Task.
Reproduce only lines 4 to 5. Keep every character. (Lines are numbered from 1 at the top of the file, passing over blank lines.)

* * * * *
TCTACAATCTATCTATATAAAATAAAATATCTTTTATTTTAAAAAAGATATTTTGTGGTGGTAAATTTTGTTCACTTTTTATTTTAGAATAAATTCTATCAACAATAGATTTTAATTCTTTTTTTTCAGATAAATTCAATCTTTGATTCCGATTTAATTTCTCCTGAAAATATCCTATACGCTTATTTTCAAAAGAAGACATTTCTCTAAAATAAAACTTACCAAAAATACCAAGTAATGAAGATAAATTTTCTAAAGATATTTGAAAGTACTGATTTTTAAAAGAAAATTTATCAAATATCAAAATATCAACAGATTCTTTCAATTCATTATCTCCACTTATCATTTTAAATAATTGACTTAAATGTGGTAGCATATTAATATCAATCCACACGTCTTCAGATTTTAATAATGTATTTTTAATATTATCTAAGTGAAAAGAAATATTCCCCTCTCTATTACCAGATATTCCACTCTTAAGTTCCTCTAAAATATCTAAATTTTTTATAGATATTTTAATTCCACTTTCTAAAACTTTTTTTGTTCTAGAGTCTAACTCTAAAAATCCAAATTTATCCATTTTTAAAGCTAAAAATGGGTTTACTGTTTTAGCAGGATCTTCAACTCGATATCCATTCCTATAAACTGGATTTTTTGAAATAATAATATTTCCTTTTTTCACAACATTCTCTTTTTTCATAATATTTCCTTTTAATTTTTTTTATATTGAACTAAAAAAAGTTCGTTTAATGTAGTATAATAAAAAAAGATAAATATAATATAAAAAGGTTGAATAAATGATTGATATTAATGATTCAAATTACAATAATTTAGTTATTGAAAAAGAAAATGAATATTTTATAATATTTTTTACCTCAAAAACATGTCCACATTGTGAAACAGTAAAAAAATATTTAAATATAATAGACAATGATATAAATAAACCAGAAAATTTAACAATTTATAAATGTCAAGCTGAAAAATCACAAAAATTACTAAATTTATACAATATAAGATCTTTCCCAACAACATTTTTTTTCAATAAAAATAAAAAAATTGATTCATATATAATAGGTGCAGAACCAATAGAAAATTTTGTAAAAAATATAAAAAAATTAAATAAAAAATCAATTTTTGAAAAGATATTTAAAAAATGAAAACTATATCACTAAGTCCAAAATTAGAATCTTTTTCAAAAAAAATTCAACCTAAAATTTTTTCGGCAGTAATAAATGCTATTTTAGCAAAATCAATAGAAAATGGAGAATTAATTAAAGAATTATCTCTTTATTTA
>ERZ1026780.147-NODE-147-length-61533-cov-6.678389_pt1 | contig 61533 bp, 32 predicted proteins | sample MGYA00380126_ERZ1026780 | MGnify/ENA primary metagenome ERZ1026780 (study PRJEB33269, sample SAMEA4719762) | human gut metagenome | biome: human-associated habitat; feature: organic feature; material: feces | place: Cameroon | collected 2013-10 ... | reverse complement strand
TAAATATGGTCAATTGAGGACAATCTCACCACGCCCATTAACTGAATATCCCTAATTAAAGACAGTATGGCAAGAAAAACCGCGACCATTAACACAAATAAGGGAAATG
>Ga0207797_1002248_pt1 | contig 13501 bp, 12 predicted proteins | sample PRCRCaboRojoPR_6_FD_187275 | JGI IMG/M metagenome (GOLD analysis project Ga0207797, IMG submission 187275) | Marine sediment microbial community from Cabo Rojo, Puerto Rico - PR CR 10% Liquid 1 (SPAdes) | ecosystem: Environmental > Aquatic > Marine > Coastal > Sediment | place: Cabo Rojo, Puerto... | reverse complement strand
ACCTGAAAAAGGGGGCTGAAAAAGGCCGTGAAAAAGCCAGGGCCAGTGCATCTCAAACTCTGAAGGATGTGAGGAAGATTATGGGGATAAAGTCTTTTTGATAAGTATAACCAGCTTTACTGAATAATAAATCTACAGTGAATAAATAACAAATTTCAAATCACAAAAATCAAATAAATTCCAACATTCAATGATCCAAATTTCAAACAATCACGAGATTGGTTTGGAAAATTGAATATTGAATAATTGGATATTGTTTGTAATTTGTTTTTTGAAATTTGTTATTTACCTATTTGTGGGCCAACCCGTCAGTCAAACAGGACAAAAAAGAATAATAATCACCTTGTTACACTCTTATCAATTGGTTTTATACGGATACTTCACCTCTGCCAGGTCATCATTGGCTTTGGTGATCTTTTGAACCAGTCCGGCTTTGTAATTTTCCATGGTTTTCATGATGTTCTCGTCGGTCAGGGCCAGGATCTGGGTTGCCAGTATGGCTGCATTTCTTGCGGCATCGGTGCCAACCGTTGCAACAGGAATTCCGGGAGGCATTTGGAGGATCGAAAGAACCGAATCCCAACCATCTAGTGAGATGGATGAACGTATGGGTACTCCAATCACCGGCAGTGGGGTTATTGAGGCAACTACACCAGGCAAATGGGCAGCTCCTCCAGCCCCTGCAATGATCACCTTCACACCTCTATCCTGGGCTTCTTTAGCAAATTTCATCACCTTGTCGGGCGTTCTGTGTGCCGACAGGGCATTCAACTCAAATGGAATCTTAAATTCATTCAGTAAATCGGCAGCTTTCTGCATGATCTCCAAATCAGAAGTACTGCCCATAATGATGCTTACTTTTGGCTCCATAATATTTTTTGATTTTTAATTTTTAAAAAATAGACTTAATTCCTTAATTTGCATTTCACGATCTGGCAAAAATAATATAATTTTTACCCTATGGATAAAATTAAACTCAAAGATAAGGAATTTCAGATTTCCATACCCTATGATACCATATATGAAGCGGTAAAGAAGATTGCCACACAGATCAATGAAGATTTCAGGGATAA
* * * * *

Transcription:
>Ga0207797_1002248_pt1 | contig 13501 bp, 12 predicted proteins | sample PRCRCaboRojoPR_6_FD_187275 | JGI IMG/M metagenome (GOLD analysis project Ga0207797, IMG submission 187275) | Marine sediment microbial community from Cabo Rojo, Puerto Rico - PR CR 10% Liquid 1 (SPAdes) | ecosystem: Environmental > Aquatic > Marine > Coastal > Sediment | place: Cabo Rojo, Puerto... | reverse complement strand
ACCTGAAAAAGGGGGCTGAAAAAGGCCGTGAAAAAGCCAGGGCCAGTGCATCTCAAACTCTGAAGGATGTGAGGAAGATTATGGGGATAAAGTCTTTTTGATAAGTATAACCAGCTTTACTGAATAATAAATCTACAGTGAATAAATAACAAATTTCAAATCACAAAAATCAAATAAATTCCAACATTCAATGATCCAAATTTCAAACAATCACGAGATTGGTTTGGAAAATTGAATATTGAATAATTGGATATTGTTTGTAATTTGTTTTTTGAAATTTGTTATTTACCTATTTGTGGGCCAACCCGTCAGTCAAACAGGACAAAAAAGAATAATAATCACCTTGTTACACTCTTATCAATTGGTTTTATACGGATACTTCACCTCTGCCAGGTCATCATTGGCTTTGGTGATCTTTTGAACCAGTCCGGCTTTGTAATTTTCCATGGTTTTCATGATGTTCTCGTCGGTCAGGGCCAGGATCTGGGTTGCCAGTATGGCTGCATTTCTTGCGGCATCGGTGCCAACCGTTGCAACAGGAATTCCGGGAGGCATTTGGAGGATCGAAAGAACCGAATCCCAACCATCTAGTGAGATGGATGAACGTATGGGTACTCCAATCACCGGCAGTGGGGTTATTGAGGCAACTACACCAGGCAAATGGGCAGCTCCTCCAGCCCCTGCAATGATCACCTTCACACCTCTATCCTGGGCTTCTTTAGCAAATTTCATCACCTTGTCGGGCGTTCTGTGTGCCGACAGGGCATTCAACTCAAATGGAATCTTAAATTCATTCAGTAAATCGGCAGCTTTCTGCATGATCTCCAAATCAGAAGTACTGCCCATAATGATGCTTACTTTTGGCTCCATAATATTTTTTGATTTTTAATTTTTAAAAAATAGACTTAATTCCTTAATTTGCATTTCACGATCTGGCAAAAATAATATAATTTTTACCCTATGGATAAAATTAAACTCAAAGATAAGGAATTTCAGATTTCCATACCCTATGATACCATATATGAAGCGGTAAAGAAGATTGCCACACAGATCAATGAAGATTTCAGGGATAA